The 6 Biggest Losers of the NHL's Offseason

Nicholas GossCorrespondent IAugust 28, 2012

The 6 Biggest Losers of the NHL's Offseason

0 of 6

    It's been a rough summer for many NHL franchises, especially those that lost key players through retirement or free agency and haven't replaced them.

    Certain types of players have also been hurt by the CBA uncertainty surrounding the sport right now. Restricted free agents and veterans are two kinds of players who have not fared well this offseason.

    Let's look at the six biggest losers of the offseason thus far.

Detroit Red Wings

1 of 6

    Since the Detroit Red Wings have tremendous scouts who are very good at finding talent, filling the weaknesses on their roster internally might not be such a bad thing.

    The losses of Nicklas Lidstrom and Brad Stuart will have a tremendous effect on the team this year. Not only were these two guys great players, they were also fantastic leaders.

    Without making any major additions through free agency or trades, the Red Wings will have to count on their best players remaining healthy for most of the season and the playoffs.

    One player that must be in the lineup consistently is star center Pavel Datsyuk. He has missed 38 games over the past two seasons.

Restricted Free Agents

2 of 6

    It's been a difficult offseason for restricted free agents. Many of the top RFAs, such as Ryan O'Reilly, P.K. Subban and Jamie Benn haven't signed new contracts yet.

    These players are seeing many younger players, such as Taylor Hall and Jeff Skinner, receive long-term deals worth $5-plus million per season.

    There's no question that several of the current RFAs, like Benn and Subban, are worth just as much, if not more, than Hall and Skinner.

    Shea Weber could also be considered a loser of the offseason. Sure, he did sign one of the richest contracts in NHL history via an offer sheet, but now he is stuck with the Nashville Predators on a 14-year deal that won't be easy to trade.

Columbus Blue Jackets

3 of 6

    When a team loses its best player, captain and only reason to watch them during the season, you know it was a bad offseason.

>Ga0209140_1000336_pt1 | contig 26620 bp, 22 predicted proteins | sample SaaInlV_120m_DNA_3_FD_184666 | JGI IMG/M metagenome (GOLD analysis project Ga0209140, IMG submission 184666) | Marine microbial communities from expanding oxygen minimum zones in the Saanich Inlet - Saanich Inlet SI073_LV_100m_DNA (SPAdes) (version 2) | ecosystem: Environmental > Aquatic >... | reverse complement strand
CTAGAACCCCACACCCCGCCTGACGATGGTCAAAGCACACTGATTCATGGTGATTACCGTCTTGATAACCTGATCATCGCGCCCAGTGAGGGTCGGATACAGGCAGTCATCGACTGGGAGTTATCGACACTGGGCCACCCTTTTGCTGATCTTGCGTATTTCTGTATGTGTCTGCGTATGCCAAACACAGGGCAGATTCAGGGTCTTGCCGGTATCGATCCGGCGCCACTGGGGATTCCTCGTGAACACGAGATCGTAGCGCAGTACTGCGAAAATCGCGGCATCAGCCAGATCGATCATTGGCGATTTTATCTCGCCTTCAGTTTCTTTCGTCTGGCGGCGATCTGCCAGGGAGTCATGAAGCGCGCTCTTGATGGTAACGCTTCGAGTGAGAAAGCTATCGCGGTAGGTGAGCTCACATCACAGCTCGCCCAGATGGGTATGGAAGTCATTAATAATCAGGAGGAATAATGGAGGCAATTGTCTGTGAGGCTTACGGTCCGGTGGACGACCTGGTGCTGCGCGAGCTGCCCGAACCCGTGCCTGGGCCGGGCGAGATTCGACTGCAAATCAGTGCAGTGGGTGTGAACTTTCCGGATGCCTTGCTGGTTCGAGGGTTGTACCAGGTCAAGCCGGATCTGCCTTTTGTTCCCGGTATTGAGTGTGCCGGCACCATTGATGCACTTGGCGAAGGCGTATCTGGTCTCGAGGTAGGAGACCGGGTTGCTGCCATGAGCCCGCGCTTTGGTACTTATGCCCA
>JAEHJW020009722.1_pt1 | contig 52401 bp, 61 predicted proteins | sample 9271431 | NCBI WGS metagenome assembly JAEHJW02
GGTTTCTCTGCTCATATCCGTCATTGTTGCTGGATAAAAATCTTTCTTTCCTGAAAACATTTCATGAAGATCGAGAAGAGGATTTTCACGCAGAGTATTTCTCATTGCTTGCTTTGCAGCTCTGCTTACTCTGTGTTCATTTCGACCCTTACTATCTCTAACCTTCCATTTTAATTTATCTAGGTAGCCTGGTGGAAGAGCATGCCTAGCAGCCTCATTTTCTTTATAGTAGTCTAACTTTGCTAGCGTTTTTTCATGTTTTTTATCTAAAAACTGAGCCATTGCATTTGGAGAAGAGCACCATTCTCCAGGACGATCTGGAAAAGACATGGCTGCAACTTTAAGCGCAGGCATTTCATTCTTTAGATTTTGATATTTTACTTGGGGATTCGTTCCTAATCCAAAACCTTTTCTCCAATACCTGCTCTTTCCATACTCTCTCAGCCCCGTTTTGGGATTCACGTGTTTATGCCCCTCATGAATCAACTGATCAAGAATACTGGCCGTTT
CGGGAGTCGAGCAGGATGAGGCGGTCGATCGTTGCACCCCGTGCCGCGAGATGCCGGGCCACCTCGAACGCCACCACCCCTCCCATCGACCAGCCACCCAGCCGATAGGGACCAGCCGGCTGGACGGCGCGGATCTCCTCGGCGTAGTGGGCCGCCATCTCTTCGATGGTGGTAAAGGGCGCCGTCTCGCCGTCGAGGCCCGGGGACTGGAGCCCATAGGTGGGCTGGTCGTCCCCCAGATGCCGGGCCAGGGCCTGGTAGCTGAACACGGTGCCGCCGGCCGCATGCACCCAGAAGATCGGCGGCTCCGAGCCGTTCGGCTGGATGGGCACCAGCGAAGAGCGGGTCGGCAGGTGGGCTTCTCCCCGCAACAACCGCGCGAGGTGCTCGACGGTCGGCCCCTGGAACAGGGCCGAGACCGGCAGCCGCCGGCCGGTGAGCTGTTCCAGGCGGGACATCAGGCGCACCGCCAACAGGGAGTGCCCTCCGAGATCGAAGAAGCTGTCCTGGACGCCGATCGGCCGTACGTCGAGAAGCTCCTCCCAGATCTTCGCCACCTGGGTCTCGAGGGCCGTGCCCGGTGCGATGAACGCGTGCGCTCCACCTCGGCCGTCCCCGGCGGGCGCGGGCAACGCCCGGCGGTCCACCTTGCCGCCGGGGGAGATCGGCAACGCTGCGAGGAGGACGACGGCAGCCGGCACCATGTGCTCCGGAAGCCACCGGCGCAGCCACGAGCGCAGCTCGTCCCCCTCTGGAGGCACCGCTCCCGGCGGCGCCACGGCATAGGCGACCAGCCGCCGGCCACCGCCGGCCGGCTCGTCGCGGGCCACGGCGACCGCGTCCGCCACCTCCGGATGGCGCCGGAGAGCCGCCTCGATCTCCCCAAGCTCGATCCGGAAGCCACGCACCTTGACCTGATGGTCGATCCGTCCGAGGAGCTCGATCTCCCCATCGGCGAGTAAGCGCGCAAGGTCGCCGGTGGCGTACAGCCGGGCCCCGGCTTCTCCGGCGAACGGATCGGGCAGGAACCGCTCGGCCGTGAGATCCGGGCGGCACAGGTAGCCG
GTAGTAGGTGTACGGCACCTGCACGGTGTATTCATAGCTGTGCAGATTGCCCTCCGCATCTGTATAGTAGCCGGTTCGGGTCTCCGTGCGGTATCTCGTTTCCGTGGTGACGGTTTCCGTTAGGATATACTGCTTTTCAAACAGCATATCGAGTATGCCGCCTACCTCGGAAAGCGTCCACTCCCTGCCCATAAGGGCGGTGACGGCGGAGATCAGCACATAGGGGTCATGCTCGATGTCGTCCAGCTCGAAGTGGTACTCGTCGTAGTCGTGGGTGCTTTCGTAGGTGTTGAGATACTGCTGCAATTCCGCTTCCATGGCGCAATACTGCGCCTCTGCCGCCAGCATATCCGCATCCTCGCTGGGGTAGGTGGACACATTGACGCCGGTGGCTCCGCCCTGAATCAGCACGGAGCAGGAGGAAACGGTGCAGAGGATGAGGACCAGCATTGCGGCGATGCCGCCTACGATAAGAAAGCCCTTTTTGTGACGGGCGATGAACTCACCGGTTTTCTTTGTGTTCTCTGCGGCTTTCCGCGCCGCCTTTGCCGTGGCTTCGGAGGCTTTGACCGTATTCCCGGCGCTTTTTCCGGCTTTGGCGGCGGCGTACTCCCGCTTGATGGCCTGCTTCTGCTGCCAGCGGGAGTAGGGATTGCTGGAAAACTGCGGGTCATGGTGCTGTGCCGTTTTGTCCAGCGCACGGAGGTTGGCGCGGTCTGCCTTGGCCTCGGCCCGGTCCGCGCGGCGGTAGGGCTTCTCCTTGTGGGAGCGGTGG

The Columbus Blue Jackets' awful summer has been highlighted by the embarrassing trade that sent star winger Rick Nash to the New York Rangers for two average players, a decent prospect and a low first-round pick.

    The trade completed the impossible. It made the Blue Jackets even more irrelevant. This has been a summer to forget for diehard Blue Jackets fans who love and support their team.

    They definitely deserve better.

Tim Thomas

4 of 6

    One fanbase you don't want to anger is Boston, and Bruins goaltender Tim Thomas found that out this summer with his departure from the team, leaving them with a $5 million salary cap hit for a player who won't see any ice time.

    Thomas' Facebook posts, which are usually a reaction or his opinion on political issues, have not been received well by fans nor many of the people in the Boston area.

    After all he did for the Bruins, it's quite unfortunate to see Thomas' tenure in Boston end in this fashion.

    If he won another Stanley Cup championship for the "black and gold," Thomas could have had a statue outside TD Garden someday.

Philadelphia Flyers

5 of 6

    The Philadelphia Flyers have been one of the biggest losers of the offseason.

    Give the Flyers credit. They have tried to improve their roster in free agency and through trades but have been unfortunate to run into some bad luck and not have things go their way.

    Let's look at a list of events that have made this an offseason to forget in Philadelphia.

    1) Chris Pronger still isn't likely to play anytime soon.

    2) The Nashville Predators matched the 14-year, $104 million offer sheet that the Flyers agreed to with Shea Weber.

    3) Jaromir Jagr left to sign with the Dallas Stars.

    4) Sergei Bobrovsky was traded to Columbus, leaving Michael Leighton as Ilya Bryzgalov's backup.

    5) Andreas Lilja and Andrej Meszaros have had surgery and will not return in time for the season opener in October.

The Fans

6 of 6

    The possibility of a third lockout since 1990 has contributed to a rough offseason for hockey fans. The thought of a lockout happening again is too much for many supporters of the sport to handle.

    The fans shouldn't have to go through another lockout since they have been the driving force of the league earning record revenues and seeing fantastic growth since the 2005 lockout.

    The owners who are fighting to get the deal they want have shown little respect for the fans, and have certainly taken them for granted.

    As tweeted by Newsday's Steve Zipay, the league made a counter-proposal to the players association on Tuesday and has a little over two weeks before the current CBA expires.